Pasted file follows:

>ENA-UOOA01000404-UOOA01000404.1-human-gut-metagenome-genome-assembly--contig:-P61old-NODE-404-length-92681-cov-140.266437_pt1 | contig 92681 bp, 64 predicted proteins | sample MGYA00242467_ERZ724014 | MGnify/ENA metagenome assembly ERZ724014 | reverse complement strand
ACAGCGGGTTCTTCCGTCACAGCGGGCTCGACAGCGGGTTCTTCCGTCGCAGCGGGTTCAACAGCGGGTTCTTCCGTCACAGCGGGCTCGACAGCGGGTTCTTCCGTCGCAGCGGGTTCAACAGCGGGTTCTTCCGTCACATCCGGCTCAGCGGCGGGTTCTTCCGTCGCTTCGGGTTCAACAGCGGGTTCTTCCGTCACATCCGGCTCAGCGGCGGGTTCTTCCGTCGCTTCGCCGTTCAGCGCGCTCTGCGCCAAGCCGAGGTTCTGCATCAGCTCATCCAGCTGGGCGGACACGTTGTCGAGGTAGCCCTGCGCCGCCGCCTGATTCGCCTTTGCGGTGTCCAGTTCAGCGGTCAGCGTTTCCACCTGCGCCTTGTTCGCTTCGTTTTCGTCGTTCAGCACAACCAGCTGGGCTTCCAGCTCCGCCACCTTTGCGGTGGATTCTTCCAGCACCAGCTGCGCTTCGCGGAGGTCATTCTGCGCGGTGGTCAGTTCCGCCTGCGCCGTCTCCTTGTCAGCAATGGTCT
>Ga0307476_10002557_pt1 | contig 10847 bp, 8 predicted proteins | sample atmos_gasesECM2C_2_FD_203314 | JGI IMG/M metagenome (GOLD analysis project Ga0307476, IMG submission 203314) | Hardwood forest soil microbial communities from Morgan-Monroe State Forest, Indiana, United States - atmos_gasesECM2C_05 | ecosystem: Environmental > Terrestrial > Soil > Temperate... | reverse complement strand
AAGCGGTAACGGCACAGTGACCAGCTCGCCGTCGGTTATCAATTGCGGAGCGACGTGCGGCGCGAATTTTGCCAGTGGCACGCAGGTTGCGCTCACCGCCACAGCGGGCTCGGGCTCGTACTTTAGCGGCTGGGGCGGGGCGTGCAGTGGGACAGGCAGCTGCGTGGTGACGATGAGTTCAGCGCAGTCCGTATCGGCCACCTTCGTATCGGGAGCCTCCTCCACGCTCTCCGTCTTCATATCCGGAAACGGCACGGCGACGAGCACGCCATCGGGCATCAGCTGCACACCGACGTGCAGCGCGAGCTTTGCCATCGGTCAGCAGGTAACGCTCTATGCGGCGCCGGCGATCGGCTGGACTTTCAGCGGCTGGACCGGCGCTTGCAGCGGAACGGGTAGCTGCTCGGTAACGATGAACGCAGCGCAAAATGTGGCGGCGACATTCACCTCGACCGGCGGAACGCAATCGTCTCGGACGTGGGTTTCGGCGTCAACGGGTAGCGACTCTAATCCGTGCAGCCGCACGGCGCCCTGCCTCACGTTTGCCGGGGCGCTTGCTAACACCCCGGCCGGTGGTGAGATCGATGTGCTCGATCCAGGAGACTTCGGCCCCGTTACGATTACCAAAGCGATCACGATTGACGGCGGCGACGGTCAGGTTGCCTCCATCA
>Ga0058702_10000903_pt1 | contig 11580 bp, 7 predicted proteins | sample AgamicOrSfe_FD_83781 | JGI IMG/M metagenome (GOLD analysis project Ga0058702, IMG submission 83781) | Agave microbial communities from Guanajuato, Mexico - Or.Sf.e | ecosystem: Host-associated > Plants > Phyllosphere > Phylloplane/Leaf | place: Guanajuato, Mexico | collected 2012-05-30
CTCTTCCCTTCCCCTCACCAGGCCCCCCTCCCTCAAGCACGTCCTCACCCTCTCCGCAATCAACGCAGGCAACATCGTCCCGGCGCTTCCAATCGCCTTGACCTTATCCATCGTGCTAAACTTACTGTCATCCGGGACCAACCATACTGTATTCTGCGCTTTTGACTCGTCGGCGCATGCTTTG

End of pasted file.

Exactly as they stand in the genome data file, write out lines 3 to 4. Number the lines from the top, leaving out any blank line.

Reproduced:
>Ga0307476_10002557_pt1 | contig 10847 bp, 8 predicted proteins | sample atmos_gasesECM2C_2_FD_203314 | JGI IMG/M metagenome (GOLD analysis project Ga0307476, IMG submission 203314) | Hardwood forest soil microbial communities from Morgan-Monroe State Forest, Indiana, United States - atmos_gasesECM2C_05 | ecosystem: Environmental > Terrestrial > Soil > Temperate... | reverse complement strand
AAGCGGTAACGGCACAGTGACCAGCTCGCCGTCGGTTATCAATTGCGGAGCGACGTGCGGCGCGAATTTTGCCAGTGGCACGCAGGTTGCGCTCACCGCCACAGCGGGCTCGGGCTCGTACTTTAGCGGCTGGGGCGGGGCGTGCAGTGGGACAGGCAGCTGCGTGGTGACGATGAGTTCAGCGCAGTCCGTATCGGCCACCTTCGTATCGGGAGCCTCCTCCACGCTCTCCGTCTTCATATCCGGAAACGGCACGGCGACGAGCACGCCATCGGGCATCAGCTGCACACCGACGTGCAGCGCGAGCTTTGCCATCGGTCAGCAGGTAACGCTCTATGCGGCGCCGGCGATCGGCTGGACTTTCAGCGGCTGGACCGGCGCTTGCAGCGGAACGGGTAGCTGCTCGGTAACGATGAACGCAGCGCAAAATGTGGCGGCGACATTCACCTCGACCGGCGGAACGCAATCGTCTCGGACGTGGGTTTCGGCGTCAACGGGTAGCGACTCTAATCCGTGCAGCCGCACGGCGCCCTGCCTCACGTTTGCCGGGGCGCTTGCTAACACCCCGGCCGGTGGTGAGATCGATGTGCTCGATCCAGGAGACTTCGGCCCCGTTACGATTACCAAAGCGATCACGATTGACGGCGGCGACGGTCAGGTTGCCTCCATCA